A group of Christian students at a Pennsylvania high school said they are fighting for their right to free speech after being told they cannot hand out Bibles to their friends during lunchtime.
In November, the Bible club at Mechanicsburg Area Senior High School was denied a request to pass out Bibles at school. The club said the school has until Monday to rescind the ban.
"We're hoping not to sue," said Jeremy Samek, senior counsel for the Independence Law Center, which is representing the students.
Samek said the school's ban is unconstitutional.
"The school has told these students that they cannot distribute Bibles to their classmates at any time during the school day, but students don’t lose their constitutional rights to speech when they enter the schoolhouse gate," he told Fox News. "Schools certainly have the right to limit it to non-instructional times and reasonable places but not to institute absolute bans during the school day, which is what they’ve done here."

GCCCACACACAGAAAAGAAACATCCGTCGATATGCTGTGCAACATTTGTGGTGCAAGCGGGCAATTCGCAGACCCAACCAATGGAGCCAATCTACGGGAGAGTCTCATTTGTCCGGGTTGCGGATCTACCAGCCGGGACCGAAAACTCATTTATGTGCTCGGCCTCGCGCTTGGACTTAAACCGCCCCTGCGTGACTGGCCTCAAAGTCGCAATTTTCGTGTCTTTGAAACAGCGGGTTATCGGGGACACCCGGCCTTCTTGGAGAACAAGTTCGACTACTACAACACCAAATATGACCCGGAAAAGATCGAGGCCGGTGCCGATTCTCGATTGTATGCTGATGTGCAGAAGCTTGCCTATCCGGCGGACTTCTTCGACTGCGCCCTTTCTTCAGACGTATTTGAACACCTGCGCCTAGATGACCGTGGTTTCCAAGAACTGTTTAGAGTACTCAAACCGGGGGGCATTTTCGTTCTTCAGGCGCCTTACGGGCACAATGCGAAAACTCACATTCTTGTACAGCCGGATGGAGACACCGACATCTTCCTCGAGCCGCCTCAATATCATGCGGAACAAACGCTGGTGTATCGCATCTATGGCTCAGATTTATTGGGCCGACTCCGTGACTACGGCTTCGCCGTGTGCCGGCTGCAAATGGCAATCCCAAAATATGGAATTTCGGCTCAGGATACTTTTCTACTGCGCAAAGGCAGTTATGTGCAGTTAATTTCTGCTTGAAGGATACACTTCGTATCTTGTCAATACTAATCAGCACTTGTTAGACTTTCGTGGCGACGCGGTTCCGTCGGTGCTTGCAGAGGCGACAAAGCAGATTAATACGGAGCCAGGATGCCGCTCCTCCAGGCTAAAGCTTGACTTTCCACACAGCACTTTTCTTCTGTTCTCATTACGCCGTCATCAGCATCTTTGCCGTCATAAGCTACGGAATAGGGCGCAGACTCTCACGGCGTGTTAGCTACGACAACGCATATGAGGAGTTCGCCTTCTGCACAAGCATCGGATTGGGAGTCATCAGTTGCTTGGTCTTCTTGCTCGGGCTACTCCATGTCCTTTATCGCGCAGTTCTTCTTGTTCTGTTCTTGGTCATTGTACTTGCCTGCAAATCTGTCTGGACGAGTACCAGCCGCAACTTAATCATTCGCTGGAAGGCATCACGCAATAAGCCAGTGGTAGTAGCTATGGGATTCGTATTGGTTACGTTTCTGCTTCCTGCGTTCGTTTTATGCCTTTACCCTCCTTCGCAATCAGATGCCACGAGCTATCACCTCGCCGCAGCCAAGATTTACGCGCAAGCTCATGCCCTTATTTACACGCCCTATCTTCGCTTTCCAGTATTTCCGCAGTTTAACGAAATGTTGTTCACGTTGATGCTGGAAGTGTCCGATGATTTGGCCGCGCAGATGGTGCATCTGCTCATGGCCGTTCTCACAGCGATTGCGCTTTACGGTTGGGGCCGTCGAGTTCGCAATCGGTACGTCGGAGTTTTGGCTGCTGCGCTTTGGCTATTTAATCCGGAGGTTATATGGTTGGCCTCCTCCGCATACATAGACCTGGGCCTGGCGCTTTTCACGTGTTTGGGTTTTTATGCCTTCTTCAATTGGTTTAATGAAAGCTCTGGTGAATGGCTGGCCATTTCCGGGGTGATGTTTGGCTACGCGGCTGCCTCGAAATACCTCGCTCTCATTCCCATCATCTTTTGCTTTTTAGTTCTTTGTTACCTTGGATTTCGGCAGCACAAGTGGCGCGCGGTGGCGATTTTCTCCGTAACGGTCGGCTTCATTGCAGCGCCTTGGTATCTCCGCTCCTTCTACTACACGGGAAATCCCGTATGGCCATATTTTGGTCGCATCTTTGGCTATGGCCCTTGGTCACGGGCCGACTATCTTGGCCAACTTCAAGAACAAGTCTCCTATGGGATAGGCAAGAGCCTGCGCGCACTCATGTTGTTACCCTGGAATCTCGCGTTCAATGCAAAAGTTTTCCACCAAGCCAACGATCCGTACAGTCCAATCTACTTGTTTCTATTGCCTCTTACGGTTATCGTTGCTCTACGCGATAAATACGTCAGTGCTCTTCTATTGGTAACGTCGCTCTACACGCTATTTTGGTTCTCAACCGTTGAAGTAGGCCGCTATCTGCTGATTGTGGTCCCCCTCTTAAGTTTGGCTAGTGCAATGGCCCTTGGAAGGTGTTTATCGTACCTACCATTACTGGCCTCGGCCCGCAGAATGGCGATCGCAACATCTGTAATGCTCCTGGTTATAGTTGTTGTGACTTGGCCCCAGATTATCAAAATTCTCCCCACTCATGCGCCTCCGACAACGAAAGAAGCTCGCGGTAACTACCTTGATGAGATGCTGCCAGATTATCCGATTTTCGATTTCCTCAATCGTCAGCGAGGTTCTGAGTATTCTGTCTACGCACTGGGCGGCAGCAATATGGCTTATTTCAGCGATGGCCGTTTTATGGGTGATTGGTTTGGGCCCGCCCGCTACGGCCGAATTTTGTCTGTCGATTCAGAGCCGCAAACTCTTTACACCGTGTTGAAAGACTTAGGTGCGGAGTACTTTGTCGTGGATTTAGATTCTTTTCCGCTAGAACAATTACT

This isn't the first time the Bible club has clashed with Davis Harris, the school's principal. FOX 43 reports this is the third time in the last two years the club has asked the law center for help to resolve problems at the school. Samek called it a "concerning" pattern.
The Bible club said it followed school policy and submitted a written request to hand out Bibles. The school responded that it could not do so during school hours.
The Mechanicsburg Area School District (MASD) told Fox News in a statement that it was aware of the situation and was investigating the matter.
"MASD respects the rights of students to express themselves and distribute materials. MASD also recognizes that exercise of that right must be limited by the district’s responsibility to maintain an orderly school environment and to protect the rights of all members of the school community," the statement reads, in part.
The district said students are allowed to distribute non-school materials both before and after school.
Samek told Fox News the school is not following its own written policy, which complies with constitutional law, adding that under the constitution, nothing can be denied unless it's part of a small subset of unprotected speech, like pornography or obscenity, which he says is not the case here.
"This doesn’t just affect the Bible club students," Samek said, "this affects all students."